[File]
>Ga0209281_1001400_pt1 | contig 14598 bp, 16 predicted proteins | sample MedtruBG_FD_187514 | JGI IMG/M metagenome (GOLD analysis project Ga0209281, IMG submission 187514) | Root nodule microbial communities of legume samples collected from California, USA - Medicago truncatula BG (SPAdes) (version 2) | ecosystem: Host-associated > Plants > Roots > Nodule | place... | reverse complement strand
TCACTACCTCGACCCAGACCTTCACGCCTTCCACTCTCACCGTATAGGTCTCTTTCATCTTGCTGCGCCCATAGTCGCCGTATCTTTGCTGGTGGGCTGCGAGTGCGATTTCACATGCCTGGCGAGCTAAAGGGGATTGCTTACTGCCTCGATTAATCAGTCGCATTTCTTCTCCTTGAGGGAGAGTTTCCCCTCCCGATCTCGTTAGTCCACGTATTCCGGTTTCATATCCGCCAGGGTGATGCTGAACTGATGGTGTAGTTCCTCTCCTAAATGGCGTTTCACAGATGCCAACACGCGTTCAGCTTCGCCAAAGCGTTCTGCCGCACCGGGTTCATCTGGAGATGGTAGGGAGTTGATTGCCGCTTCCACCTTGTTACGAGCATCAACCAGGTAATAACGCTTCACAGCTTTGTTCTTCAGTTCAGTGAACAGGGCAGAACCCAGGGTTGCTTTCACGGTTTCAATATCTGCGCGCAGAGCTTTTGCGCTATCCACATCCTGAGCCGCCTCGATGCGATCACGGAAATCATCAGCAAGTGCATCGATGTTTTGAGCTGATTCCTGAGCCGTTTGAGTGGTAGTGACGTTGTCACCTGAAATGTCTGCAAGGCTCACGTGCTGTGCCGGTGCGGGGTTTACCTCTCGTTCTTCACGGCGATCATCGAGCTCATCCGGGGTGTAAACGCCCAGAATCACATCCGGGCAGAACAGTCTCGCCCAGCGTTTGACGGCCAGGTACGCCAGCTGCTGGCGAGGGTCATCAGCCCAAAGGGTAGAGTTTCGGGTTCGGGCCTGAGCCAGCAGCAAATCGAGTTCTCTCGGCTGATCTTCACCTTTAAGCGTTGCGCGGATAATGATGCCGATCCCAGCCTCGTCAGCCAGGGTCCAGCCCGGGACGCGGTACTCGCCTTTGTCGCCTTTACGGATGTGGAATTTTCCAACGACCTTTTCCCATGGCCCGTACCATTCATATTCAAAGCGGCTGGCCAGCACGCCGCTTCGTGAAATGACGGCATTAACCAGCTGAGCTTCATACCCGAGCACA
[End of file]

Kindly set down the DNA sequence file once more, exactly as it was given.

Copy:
>Ga0209281_1001400_pt1 | contig 14598 bp, 16 predicted proteins | sample MedtruBG_FD_187514 | JGI IMG/M metagenome (GOLD analysis project Ga0209281, IMG submission 187514) | Root nodule microbial communities of legume samples collected from California, USA - Medicago truncatula BG (SPAdes) (version 2) | ecosystem: Host-associated > Plants > Roots > Nodule | place... | reverse complement strand
TCACTACCTCGACCCAGACCTTCACGCCTTCCACTCTCACCGTATAGGTCTCTTTCATCTTGCTGCGCCCATAGTCGCCGTATCTTTGCTGGTGGGCTGCGAGTGCGATTTCACATGCCTGGCGAGCTAAAGGGGATTGCTTACTGCCTCGATTAATCAGTCGCATTTCTTCTCCTTGAGGGAGAGTTTCCCCTCCCGATCTCGTTAGTCCACGTATTCCGGTTTCATATCCGCCAGGGTGATGCTGAACTGATGGTGTAGTTCCTCTCCTAAATGGCGTTTCACAGATGCCAACACGCGTTCAGCTTCGCCAAAGCGTTCTGCCGCACCGGGTTCATCTGGAGATGGTAGGGAGTTGATTGCCGCTTCCACCTTGTTACGAGCATCAACCAGGTAATAACGCTTCACAGCTTTGTTCTTCAGTTCAGTGAACAGGGCAGAACCCAGGGTTGCTTTCACGGTTTCAATATCTGCGCGCAGAGCTTTTGCGCTATCCACATCCTGAGCCGCCTCGATGCGATCACGGAAATCATCAGCAAGTGCATCGATGTTTTGAGCTGATTCCTGAGCCGTTTGAGTGGTAGTGACGTTGTCACCTGAAATGTCTGCAAGGCTCACGTGCTGTGCCGGTGCGGGGTTTACCTCTCGTTCTTCACGGCGATCATCGAGCTCATCCGGGGTGTAAACGCCCAGAATCACATCCGGGCAGAACAGTCTCGCCCAGCGTTTGACGGCCAGGTACGCCAGCTGCTGGCGAGGGTCATCAGCCCAAAGGGTAGAGTTTCGGGTTCGGGCCTGAGCCAGCAGCAAATCGAGTTCTCTCGGCTGATCTTCACCTTTAAGCGTTGCGCGGATAATGATGCCGATCCCAGCCTCGTCAGCCAGGGTCCAGCCCGGGACGCGGTACTCGCCTTTGTCGCCTTTACGGATGTGGAATTTTCCAACGACCTTTTCCCATGGCCCGTACCATTCATATTCAAAGCGGCTGGCCAGCACGCCGCTTCGTGAAATGACGGCATTAACCAGCTGAGCTTCATACCCGAGCACA